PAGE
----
When you embark on a CBX restoration, the decision of going Frame Off or not is solely based on the condition of the frame. If it is in almost mint condition, and the engine is fairly clean, then you could stop the teardown at the stage as shown in the upper picture. You would have ample room to clean everything up and repaint as necessary. This is a great option that would save a lot of time and money. If the frame and or the engine is wasted, then simply lift the frame off the engine leaving the front wheel and engine in place as shown in the lower picture. Its good to bring the wife out, or some other household slave, and have her hold the forks in place as you lift off the frame so it doesn't pivot and fall to the ground.
By the way, you can a detailed method of safely removing the VIN tags on my web site at www.digitalpizza.com
Clean-up, powder Coating, Painting & Polishing
The clean-up, polishing and refinishing part of a restoration project is when the real work starts. It is tedious dirty work. But there are rewards to all the hard work. Once you have experienced how much fun it is to reassemble the bike with nice clean, polished and refinished parts…. that is what motivates you thru all the hours of cleaning, scraping, sanding, washing, and rubbing.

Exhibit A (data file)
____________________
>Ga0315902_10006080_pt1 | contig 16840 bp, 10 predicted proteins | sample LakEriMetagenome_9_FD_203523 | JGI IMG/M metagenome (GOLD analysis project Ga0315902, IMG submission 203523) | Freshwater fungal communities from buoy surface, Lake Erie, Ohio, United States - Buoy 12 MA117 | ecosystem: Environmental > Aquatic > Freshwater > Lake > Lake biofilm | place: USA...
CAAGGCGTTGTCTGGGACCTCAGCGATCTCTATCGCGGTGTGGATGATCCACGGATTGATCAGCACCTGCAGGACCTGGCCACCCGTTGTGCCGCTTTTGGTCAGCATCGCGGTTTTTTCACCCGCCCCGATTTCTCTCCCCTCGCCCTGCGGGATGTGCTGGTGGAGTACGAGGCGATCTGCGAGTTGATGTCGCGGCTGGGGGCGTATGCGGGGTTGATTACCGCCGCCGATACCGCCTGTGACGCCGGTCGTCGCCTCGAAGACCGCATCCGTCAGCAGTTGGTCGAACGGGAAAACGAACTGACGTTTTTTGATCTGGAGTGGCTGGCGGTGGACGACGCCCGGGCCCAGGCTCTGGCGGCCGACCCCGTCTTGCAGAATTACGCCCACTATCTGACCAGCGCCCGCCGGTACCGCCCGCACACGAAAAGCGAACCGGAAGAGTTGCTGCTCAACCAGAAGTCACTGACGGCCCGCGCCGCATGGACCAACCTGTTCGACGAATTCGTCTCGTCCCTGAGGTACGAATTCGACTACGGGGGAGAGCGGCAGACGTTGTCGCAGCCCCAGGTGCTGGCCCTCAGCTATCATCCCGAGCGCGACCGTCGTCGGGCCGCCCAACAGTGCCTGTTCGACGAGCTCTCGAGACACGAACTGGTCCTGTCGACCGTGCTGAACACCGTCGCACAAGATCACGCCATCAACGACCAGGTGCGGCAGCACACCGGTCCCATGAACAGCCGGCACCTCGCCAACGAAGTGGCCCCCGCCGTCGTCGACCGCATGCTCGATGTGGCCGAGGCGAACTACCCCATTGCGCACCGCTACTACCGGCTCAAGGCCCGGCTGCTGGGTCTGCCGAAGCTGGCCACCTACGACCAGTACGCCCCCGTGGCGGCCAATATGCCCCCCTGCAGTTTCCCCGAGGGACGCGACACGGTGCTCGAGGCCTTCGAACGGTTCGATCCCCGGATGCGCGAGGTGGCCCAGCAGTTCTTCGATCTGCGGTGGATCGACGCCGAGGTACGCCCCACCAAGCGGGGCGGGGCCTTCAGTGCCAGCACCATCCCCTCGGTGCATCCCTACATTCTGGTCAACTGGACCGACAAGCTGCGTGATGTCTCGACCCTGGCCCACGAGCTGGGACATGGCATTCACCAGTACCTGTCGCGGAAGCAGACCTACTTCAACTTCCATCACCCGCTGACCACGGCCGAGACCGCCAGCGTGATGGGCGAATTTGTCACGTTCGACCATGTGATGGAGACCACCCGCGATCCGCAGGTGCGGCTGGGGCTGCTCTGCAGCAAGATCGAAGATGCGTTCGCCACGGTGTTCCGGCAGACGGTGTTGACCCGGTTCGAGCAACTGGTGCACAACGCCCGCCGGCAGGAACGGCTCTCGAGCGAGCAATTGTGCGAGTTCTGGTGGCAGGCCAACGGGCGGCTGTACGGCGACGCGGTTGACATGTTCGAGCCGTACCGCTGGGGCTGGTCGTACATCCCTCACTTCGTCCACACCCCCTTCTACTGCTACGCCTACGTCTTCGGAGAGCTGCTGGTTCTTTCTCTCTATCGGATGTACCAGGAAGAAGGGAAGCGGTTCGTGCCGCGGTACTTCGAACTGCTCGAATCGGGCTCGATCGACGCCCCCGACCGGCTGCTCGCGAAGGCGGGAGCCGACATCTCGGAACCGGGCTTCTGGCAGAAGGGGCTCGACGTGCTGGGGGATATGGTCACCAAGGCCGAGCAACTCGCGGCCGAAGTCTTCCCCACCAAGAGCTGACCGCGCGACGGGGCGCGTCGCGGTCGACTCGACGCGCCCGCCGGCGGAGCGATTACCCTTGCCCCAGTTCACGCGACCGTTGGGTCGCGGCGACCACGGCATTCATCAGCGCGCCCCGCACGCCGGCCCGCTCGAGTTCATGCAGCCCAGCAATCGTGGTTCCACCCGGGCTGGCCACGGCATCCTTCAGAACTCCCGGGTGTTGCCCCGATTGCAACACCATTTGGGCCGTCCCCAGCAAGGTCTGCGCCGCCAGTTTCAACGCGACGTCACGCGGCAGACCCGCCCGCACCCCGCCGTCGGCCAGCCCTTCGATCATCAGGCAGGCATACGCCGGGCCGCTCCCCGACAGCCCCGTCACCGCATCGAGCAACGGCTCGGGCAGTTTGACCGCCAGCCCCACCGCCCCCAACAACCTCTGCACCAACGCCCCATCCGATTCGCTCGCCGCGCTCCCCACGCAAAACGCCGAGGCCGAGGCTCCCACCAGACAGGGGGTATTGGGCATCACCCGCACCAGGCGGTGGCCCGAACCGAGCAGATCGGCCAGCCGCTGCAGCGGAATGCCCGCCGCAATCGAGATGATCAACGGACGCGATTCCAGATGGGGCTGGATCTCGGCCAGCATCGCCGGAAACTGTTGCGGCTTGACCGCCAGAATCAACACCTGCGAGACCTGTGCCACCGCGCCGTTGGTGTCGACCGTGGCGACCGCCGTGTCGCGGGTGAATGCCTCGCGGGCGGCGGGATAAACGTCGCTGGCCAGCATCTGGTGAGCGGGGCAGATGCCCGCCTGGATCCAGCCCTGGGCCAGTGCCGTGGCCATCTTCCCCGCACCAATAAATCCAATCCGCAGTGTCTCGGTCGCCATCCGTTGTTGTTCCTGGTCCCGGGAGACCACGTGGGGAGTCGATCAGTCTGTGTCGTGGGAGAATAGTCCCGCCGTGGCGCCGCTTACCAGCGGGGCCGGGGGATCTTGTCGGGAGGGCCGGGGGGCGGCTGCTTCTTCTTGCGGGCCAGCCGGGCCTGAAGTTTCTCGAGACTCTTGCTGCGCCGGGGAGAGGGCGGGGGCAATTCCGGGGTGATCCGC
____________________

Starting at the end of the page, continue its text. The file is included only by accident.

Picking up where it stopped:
Basically, All I use are the following cleaning and polishing supplies:
Back-to-Black by Mothers is great for all the rubber and molded black plastics stuff. Unlike armor-all, it will actually restore the black finish instead of putting an unnatural shine to it. It does wonders on the faded turn signals too. After 2 or three applications over a couple of days, they will look great again.
Simi-Chrome Polish is great stuff. After you have wet sanded all of the polished aluminum engine cases etc. put a little bit on and hand polish it until it has that as factory satin shine. I will feature this method later in this article.
Solvent and a 20 or 30 gallon parts cleaner does wonders for the grungy greasy grimy dirty parts that will give you dirty hands just looking at them! I go to an Industrial supply store (Grainger) to buy it, auto parts stores don’t have the good stuff anymore, at least not in California.
Wet Sand Paper is needed for the polished aluminum items and for the general preparation of items before painting. I regularly use 80, 120, 220, 320, 400, 600, 1000, and 1500 grit paper. Again, I will talk more about the use of this paper on the polish aluminum later.